They don’t attract people like this:
The FBI closely monitors online communities that discuss ISIS, at times running so many undercover accounts that agents end up investigating one another: An FBI policy guide, obtained and published by The Intercept, notes that online investigations have “previously resulted in resources being wasted by investigating or collecting on FBI online identities,” or employees working undercover. The Bureau also takes tips from a network of sources—from security firms to random vigilantes—who monitor these communities.
The small group of people who have been arrested on ISIS-related charges are an idiosyncratic bunch—they come from a range of socioeconomic backgrounds, and each case is distinctive. But many do share important traits with Moe and Jaelyn. According to the Center on National Security at Fordham University’s School of Law, their median age is 25. Three-quarters are American citizens. Nine out of 10 are male. Over one-third are converts to Islam. Although roughly a quarter of cases have involved people of Arab descent like Moe, whose father is Palestinian, most come from other ethnic backgrounds, including African Americans like Jaelyn. Few have criminal backgrounds. Many live with their parents. And roughly 90 percent of cases involve social media, sometimes including online conversation with a recruiter, either real or undercover.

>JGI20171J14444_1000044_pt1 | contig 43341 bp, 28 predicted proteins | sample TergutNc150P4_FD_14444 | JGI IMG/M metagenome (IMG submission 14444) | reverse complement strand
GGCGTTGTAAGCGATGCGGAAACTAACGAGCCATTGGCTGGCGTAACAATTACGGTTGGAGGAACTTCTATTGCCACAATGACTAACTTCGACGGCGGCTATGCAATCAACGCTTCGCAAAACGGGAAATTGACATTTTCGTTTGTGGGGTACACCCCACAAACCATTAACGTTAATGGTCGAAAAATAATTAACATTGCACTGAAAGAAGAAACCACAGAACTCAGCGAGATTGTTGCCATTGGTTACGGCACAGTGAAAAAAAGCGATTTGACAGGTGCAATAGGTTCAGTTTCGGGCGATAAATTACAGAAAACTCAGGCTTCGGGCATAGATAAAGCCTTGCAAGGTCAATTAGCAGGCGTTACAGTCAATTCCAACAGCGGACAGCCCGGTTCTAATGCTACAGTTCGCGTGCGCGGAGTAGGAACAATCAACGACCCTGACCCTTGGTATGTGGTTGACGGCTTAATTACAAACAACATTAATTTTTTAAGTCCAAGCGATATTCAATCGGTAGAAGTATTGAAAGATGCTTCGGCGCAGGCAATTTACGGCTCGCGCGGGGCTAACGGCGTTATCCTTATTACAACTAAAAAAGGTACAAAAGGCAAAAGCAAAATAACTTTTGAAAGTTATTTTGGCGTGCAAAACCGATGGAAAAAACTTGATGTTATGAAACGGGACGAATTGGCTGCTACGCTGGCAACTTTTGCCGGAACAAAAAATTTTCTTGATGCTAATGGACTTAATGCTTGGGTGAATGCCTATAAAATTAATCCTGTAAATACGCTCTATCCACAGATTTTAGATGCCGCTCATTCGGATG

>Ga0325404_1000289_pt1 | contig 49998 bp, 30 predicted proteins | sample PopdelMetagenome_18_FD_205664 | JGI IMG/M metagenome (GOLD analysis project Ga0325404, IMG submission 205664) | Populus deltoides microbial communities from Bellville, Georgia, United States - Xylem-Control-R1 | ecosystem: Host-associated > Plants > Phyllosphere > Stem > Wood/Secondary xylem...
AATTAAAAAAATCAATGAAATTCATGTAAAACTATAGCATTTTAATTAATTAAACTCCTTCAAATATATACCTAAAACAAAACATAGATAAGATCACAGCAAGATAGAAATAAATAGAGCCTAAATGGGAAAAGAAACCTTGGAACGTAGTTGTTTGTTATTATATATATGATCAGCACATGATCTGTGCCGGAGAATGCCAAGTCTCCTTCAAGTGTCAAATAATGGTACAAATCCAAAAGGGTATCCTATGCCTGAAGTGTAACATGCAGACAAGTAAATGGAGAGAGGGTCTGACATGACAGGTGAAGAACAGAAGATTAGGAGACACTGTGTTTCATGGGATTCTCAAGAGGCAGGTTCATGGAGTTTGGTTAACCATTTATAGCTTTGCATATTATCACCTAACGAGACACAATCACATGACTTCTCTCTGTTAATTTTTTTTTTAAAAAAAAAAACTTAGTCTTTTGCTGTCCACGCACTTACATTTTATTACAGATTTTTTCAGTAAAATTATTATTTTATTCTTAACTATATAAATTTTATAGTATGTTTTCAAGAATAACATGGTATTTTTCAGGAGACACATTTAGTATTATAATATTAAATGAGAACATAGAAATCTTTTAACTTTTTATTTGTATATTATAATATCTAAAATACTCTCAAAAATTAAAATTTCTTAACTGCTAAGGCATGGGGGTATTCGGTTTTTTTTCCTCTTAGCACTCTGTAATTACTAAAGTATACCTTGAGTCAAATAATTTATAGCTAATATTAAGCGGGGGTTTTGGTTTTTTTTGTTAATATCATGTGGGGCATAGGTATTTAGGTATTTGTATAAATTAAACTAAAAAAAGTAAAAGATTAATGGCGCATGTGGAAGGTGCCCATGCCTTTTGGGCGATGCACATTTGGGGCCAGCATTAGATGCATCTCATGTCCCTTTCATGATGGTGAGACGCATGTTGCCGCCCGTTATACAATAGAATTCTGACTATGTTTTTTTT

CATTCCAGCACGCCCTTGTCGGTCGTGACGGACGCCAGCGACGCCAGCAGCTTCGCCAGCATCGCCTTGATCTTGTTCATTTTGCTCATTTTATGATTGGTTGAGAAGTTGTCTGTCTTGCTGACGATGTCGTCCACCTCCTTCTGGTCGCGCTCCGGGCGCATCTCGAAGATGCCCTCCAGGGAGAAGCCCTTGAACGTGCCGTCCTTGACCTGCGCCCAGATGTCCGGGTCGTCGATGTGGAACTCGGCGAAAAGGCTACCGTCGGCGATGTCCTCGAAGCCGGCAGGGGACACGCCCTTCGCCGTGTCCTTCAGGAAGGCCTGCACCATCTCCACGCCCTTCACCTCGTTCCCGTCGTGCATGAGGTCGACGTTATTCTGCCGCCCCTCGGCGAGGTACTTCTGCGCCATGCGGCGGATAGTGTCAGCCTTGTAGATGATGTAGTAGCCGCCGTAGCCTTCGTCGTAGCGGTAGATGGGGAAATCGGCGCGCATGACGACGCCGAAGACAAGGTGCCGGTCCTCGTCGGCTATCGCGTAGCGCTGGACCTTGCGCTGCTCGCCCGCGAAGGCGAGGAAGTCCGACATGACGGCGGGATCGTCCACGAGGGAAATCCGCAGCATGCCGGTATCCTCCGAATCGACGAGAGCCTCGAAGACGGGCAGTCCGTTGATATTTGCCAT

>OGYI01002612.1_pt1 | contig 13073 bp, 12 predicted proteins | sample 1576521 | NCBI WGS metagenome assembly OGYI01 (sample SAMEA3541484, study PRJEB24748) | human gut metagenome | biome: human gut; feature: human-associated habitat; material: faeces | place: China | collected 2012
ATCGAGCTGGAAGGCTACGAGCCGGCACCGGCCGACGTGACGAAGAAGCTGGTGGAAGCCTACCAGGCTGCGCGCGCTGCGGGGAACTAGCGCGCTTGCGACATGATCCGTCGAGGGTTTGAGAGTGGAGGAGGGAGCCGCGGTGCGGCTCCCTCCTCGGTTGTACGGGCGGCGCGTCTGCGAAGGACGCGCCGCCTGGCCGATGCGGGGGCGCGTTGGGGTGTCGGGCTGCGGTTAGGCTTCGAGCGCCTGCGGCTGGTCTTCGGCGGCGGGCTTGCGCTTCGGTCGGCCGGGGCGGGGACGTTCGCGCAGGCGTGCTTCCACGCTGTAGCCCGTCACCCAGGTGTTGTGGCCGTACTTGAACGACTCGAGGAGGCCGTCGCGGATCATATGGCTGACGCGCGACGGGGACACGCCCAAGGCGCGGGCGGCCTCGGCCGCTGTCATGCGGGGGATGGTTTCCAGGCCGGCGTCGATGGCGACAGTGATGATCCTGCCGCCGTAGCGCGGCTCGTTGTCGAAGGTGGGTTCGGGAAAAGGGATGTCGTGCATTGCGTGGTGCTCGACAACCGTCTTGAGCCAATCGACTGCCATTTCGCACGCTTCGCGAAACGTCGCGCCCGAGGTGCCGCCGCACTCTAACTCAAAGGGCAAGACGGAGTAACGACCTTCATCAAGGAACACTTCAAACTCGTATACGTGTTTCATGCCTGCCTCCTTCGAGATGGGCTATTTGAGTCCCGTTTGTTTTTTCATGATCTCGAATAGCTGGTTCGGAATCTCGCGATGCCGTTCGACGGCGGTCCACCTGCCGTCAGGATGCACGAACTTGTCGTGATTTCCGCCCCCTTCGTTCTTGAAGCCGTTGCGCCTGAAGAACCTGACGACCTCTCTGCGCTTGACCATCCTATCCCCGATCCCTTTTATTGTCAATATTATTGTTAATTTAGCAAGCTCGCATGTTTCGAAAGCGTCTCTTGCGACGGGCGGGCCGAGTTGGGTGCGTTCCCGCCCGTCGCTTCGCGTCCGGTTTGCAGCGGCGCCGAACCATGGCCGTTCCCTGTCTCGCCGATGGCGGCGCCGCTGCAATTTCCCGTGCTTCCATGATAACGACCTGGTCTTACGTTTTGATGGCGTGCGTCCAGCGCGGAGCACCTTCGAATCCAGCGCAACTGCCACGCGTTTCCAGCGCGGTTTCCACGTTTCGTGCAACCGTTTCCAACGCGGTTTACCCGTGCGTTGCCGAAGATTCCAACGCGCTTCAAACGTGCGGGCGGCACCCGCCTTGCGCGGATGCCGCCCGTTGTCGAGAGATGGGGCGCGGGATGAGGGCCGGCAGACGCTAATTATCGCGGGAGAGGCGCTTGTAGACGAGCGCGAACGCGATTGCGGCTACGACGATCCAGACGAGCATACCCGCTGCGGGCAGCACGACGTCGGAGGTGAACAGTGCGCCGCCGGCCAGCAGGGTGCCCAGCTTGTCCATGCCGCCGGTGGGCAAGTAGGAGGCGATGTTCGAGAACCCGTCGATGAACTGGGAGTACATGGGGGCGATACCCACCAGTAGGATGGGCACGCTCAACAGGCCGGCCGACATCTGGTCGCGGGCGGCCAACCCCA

But the biggest problem with the jeremiads against the new P.C. is that they treat the so-called politically correct as radical freaks who are outside of mainstream American society—opposing the common sense free-speech position held by wholesome liberals and conservatives. Yet far from outlier ideas, trigger warnings and safe spaces grow out of impulses that are broadly shared. For many decades, the United States has been the home to a thriving vernacular therapeutic culture, where ordinary citizens borrow concepts from psychology and use them as tools of self-improvement, often, in the process, forming distinct political and social identities. In a society where Oprah Winfrey is a guru to millions and self-help books are perennial best-sellers, the adoption of folk therapy is hardly the mark of eccentricity. Moreover, trigger warnings and safe spaces echo the larger jitteriness that has marked American culture for many decades, gaining special salience after September 11, 2001.
Imagine that kind of understanding for white evangelicals.
And then duck.